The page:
- Your emotional well-being matters
The holidays can be emotionally challenging for many. Although the holidays are “supposed” to be joyful and cheery, many people struggle with depression, loss and grief. The holidays can also put us into contact with emotional hot buttons and familial triggers we don’t have to deal with the rest of the year. Make sure you have the support you need to navigate these difficulties, whether by reaching out to trusted friends and family or a good therapist or coach. You aren’t alone in this.
On what might feel like the other end of the spectrum, even positive social interactions may be wearing and overstimulating for the introverted and highly sensitive among us (many writers have these traits). Even the fun has an impact on us and our writing bandwidth.
As you plan your writing for the holidays, build in recovery time. If you have to cut a few corners on your writing time, it’s okay to do that.
On the other hand, your writing can serve as your throughline; the thread that carries you through the holidays and keeps you connected to who you truly are. Remember the value of continuing to write to help you stay grounded and centered in the midst of the emotional intensity.
- You are the one who decides writing matters
Sometimes we have family members who don’t support our writing. Annoying as that might be, that’s their business. Your business is doing the work you were put here to do, no matter what. I was delighted to hear from some of my Called to Write community members that they will readily tell friends and family that they have “meetings” or “appointments” in order to create protected and defined time for writing that their loved ones will support more readily, even while traveling over the holidays. It’s perhaps a half-truth because it implies that you’re “working,” but writing is your work after all, and keeping a meeting or appointment with yourself to fulfill your calling seems entirely in keeping with the spirit of being true to yourself.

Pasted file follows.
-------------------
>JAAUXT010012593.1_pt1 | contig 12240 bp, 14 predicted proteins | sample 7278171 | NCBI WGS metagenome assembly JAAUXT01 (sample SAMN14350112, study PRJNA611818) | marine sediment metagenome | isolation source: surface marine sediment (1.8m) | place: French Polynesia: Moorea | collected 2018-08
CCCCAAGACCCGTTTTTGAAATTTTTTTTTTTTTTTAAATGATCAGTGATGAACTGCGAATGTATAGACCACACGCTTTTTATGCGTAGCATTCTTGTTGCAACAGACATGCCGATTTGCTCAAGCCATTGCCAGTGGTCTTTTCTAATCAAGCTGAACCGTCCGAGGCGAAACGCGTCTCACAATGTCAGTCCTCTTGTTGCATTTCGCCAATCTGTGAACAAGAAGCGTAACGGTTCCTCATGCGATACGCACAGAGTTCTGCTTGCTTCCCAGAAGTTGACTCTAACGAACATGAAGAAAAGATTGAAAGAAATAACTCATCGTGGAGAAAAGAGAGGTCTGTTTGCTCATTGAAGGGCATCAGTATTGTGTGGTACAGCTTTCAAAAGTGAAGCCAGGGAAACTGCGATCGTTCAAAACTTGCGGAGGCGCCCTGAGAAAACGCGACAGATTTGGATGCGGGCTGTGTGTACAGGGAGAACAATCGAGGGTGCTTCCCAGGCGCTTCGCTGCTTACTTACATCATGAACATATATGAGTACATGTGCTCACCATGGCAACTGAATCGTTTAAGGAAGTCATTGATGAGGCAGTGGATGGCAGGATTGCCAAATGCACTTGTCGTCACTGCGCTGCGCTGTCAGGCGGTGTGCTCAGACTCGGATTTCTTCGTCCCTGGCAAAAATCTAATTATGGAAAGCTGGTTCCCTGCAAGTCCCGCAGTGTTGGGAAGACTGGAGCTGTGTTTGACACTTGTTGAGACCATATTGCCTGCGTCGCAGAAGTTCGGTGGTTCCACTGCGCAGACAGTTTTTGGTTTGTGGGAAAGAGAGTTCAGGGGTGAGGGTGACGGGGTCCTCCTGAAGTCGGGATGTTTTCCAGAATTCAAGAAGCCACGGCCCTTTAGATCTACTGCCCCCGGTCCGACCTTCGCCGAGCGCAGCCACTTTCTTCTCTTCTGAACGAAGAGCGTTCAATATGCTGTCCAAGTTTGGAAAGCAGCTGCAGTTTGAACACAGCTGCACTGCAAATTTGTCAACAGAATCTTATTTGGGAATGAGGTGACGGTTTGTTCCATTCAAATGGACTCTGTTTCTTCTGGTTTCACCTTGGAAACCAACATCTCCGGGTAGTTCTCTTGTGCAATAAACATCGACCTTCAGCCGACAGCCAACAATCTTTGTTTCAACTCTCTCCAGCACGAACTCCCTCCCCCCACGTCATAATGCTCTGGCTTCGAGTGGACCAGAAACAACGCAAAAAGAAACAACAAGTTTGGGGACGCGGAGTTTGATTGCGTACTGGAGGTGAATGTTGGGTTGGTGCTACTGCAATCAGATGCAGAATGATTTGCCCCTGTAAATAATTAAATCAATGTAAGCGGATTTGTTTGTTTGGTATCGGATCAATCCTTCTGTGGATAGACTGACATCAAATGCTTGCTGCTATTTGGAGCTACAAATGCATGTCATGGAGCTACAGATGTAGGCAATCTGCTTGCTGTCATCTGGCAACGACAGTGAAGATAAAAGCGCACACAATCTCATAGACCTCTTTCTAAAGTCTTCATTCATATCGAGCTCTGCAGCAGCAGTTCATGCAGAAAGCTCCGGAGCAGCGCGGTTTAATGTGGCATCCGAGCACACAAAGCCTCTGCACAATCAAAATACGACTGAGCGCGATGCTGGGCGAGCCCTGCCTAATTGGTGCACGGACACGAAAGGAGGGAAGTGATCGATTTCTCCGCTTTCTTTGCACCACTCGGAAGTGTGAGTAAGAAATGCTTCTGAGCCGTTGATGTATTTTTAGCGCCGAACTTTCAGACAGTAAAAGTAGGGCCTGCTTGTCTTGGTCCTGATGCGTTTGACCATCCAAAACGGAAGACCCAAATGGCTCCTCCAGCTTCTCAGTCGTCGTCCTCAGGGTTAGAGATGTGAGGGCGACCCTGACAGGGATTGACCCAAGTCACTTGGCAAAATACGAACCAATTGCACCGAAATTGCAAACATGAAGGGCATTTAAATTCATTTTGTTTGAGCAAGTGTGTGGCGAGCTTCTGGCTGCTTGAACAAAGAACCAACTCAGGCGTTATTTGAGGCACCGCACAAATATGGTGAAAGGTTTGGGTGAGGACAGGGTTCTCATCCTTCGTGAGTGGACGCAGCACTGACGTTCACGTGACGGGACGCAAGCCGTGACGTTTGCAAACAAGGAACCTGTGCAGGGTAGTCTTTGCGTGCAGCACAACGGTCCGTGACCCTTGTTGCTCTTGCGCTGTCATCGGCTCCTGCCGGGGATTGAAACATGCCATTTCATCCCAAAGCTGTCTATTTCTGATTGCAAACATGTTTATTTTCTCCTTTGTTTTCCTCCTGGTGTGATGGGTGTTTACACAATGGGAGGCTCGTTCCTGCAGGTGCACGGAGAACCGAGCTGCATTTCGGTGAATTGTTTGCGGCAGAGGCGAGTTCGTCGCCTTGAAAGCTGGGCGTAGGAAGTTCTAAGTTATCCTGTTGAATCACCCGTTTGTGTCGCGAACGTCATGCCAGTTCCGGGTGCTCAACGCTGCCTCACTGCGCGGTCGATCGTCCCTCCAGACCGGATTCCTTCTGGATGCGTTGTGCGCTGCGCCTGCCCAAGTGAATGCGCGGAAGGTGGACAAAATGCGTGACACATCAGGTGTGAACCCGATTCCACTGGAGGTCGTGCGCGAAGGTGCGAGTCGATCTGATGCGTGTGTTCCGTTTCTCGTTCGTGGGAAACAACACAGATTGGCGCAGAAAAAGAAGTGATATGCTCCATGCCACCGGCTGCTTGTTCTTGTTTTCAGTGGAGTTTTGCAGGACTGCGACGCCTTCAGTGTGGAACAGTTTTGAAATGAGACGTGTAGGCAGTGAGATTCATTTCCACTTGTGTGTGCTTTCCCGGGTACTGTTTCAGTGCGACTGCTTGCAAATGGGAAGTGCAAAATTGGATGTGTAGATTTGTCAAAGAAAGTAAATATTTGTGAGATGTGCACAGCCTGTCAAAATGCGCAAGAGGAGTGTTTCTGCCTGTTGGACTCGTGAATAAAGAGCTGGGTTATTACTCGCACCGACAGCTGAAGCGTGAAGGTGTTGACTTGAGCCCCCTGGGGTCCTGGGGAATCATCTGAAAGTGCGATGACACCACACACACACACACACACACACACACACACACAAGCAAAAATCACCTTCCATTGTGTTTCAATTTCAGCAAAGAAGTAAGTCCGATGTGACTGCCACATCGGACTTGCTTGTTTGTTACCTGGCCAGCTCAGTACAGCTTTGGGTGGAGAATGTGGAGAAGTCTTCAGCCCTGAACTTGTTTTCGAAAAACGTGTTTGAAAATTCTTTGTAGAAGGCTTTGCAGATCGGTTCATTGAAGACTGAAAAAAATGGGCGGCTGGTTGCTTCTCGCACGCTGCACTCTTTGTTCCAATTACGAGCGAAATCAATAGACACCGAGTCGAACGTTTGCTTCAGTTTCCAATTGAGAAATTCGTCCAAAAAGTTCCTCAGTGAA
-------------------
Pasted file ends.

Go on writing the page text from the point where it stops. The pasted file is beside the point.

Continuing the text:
Your weekend writer’s assignment
Spend a little time this weekend thinking through what your holidays are likely to look like; how personally or emotionally impacted you might be, and how you’d like to handle your writing as you navigate through the holidays this season.
Written by: Jenna AveryJenna Avery is a screenwriter, columnist, and blogger who redesigned her life and career to support her calling to write. She specializes in sci-fi action and space fantasy, and her most recent project is a post-apocalyptic coming-of-age story for a Canadian producer. Jenna is also a writing coach and the founder of Called to Write, where she has helped hundreds of writers overcome procrastination, perfectionism, and resistance so they can get their writing onto the page and into the world where it belongs. Jenna writes about writing, creativity, and calling at calledtowrite.com, for ScriptMag, for Final Draft, and teaches for Screenwriter’s University. Download Jenna’s free guidebooks for writers when you join her mailing list at https://www.calledtowrite.com/mailing-list